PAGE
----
Comment Re:a little late to the party (Score 1) 84

Easy to use. Works well. Tons of features. Free to a point. After that, inexpensive.

After that, not so inexpensive... $14k/core for the Enterprise edition at "no level" list price is pretty harsh. You could build a pretty sweet database server for the licensing money. That said, for an organization that doesn't have any OSS culture and thus doesn't understand anything that doesn't answer an RFQ it's okay. If we somehow managed to get approval for a PostgreSQL server with no vendor backing us up I fear that some sales droid would convince some higher-ups somewhere to go Oracle, DB2, SAP/SAS or Teradata.

Comment Re:Goes to the heart of capitalism (Score 1) 237

If they do not want to be legally held responsible for what the services they do, then the answer is simple - do it for free, with disclaimers about not promissing anything.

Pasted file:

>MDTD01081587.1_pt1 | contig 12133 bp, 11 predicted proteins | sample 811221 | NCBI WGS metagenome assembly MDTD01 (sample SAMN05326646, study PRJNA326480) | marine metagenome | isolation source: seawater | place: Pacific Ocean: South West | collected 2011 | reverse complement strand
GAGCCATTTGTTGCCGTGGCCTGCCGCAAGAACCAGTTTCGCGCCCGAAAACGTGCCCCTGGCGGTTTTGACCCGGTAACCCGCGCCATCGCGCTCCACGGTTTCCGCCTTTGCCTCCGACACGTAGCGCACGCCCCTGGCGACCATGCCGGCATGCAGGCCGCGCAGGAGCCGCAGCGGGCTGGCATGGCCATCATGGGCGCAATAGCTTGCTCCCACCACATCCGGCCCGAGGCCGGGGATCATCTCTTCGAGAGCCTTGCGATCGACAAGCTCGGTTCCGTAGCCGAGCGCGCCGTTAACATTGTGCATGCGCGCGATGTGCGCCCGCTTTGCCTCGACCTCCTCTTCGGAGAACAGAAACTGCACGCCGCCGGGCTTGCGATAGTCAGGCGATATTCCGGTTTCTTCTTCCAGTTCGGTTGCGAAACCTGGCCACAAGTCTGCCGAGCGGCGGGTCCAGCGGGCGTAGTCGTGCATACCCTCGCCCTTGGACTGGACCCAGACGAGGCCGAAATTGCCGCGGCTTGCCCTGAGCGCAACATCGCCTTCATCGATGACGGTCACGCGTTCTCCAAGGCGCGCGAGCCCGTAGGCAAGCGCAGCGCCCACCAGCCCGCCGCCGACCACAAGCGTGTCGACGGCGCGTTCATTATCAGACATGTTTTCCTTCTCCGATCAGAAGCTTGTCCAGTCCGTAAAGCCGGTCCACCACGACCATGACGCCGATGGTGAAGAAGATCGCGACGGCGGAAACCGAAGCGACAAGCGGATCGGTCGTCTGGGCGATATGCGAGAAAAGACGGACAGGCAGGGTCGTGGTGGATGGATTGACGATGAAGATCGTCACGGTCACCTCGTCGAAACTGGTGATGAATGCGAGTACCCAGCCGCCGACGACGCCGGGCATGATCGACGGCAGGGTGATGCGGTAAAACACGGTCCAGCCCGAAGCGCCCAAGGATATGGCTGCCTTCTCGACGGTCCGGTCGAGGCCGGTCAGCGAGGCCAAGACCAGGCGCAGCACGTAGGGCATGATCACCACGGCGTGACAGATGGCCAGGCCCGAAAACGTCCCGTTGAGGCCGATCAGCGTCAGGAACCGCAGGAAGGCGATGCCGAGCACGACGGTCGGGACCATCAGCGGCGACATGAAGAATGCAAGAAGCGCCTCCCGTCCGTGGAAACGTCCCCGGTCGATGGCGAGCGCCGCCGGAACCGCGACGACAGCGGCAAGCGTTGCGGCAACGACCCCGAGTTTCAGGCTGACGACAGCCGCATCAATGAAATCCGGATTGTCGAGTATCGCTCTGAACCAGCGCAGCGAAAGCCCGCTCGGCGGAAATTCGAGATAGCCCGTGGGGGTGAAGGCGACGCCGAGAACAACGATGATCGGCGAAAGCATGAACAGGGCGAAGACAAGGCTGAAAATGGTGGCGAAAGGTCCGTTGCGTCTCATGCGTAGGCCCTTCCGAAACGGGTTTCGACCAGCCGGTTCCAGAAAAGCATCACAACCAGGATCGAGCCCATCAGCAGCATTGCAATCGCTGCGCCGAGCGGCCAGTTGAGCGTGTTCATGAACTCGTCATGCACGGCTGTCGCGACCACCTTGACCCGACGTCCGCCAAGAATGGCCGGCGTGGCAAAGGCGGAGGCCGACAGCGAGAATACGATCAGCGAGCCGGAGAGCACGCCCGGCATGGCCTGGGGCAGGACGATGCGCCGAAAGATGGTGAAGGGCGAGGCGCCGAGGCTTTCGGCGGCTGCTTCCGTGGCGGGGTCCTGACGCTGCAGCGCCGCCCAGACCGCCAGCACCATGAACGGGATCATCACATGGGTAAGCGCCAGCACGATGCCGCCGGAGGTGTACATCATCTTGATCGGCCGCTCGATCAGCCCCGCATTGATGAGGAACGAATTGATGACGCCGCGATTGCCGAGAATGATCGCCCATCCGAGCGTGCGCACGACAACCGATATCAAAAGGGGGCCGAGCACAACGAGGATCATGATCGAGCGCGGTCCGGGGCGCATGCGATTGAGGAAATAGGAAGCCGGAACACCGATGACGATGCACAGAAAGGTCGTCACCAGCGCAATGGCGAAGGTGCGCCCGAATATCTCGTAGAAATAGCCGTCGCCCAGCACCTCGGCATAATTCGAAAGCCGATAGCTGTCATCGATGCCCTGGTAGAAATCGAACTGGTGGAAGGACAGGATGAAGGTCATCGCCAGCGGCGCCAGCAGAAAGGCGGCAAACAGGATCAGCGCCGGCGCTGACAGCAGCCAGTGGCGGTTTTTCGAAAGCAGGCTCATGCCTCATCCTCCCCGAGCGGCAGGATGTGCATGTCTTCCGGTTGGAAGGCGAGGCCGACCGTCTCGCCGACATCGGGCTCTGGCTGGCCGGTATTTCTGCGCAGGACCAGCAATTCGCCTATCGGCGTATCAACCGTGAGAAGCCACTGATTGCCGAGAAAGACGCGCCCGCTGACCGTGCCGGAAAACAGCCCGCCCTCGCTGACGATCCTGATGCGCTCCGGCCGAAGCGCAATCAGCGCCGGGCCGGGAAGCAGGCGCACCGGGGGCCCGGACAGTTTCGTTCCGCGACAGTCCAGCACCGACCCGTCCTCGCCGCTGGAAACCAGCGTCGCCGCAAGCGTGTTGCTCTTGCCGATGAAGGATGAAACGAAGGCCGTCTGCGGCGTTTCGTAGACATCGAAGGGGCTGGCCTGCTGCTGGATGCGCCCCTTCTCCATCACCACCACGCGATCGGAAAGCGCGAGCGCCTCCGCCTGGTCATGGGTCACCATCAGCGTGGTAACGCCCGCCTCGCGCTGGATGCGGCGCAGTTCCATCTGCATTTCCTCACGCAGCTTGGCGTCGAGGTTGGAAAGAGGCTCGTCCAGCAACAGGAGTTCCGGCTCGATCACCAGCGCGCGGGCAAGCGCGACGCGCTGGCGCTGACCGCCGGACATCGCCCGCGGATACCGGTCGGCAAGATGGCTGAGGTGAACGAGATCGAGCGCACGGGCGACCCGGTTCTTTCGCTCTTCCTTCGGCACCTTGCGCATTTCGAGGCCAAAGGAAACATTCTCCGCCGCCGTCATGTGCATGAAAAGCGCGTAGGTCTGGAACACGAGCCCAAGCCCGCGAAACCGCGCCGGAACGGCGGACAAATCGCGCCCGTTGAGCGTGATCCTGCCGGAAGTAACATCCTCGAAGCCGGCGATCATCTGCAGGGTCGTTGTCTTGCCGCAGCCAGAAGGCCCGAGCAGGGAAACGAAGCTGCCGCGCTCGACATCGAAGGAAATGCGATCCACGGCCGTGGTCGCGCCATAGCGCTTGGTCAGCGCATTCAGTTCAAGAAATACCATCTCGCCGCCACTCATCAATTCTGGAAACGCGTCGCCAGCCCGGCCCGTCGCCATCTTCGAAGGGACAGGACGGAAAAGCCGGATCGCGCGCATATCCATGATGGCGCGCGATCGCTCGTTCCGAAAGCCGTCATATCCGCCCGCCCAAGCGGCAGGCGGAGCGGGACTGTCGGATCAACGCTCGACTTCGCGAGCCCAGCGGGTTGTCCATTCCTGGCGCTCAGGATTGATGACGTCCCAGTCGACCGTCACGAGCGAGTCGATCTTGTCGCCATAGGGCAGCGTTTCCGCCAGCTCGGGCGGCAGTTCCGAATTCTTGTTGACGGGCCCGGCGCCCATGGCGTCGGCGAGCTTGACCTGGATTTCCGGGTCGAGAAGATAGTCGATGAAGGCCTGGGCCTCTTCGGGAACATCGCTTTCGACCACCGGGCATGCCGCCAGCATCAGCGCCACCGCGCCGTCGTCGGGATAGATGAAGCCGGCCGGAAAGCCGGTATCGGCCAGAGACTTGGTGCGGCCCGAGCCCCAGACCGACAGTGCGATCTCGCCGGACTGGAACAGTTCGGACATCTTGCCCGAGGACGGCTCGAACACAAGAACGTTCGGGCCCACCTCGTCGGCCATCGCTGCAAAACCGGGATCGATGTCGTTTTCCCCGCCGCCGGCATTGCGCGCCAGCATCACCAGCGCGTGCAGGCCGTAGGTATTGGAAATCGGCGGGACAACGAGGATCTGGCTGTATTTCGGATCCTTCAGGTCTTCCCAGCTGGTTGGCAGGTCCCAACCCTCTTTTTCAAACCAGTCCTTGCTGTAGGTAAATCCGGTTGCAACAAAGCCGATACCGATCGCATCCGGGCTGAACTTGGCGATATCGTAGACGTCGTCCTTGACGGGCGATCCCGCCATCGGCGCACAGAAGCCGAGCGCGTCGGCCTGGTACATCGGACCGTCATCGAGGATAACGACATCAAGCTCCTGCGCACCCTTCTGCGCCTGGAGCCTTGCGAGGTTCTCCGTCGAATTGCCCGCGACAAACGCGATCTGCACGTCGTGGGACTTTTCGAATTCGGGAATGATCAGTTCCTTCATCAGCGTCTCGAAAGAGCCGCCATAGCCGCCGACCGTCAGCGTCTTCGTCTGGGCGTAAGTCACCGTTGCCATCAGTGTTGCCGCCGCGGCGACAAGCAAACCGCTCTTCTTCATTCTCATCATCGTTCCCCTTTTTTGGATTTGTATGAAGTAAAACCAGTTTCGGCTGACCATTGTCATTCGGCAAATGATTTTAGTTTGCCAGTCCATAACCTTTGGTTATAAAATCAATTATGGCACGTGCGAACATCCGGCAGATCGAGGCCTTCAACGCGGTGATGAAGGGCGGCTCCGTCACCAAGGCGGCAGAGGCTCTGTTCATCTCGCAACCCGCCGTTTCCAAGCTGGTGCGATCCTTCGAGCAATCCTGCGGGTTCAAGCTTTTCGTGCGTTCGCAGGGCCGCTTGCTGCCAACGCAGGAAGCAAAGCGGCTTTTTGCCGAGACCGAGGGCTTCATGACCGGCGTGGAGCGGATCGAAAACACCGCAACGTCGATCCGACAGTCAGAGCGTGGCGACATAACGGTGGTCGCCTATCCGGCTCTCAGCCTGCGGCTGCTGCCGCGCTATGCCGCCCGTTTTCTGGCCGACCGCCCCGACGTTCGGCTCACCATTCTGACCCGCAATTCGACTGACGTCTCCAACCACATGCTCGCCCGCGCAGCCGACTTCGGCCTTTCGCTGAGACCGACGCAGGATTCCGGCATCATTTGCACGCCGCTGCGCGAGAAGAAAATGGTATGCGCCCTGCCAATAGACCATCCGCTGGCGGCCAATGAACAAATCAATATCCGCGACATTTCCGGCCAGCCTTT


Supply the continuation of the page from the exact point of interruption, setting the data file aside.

Doesn't work that way. You can be held liable for:

Malice: Give away "free candy" with rat poison
Recklessness: Give a free foot rub but confuse the massage oil with caustic soda
Negligence: Give a free house, it collapses and kills someone because of poor foundation work
Strict liability: Give a minor a free blowjob, even if he's got a fake ID

Software mostly gets away with it by saying "these are just blueprints, we're not making any claim they can actually be used for anything". But the moment you start actually doing anything you can't really get away from liability.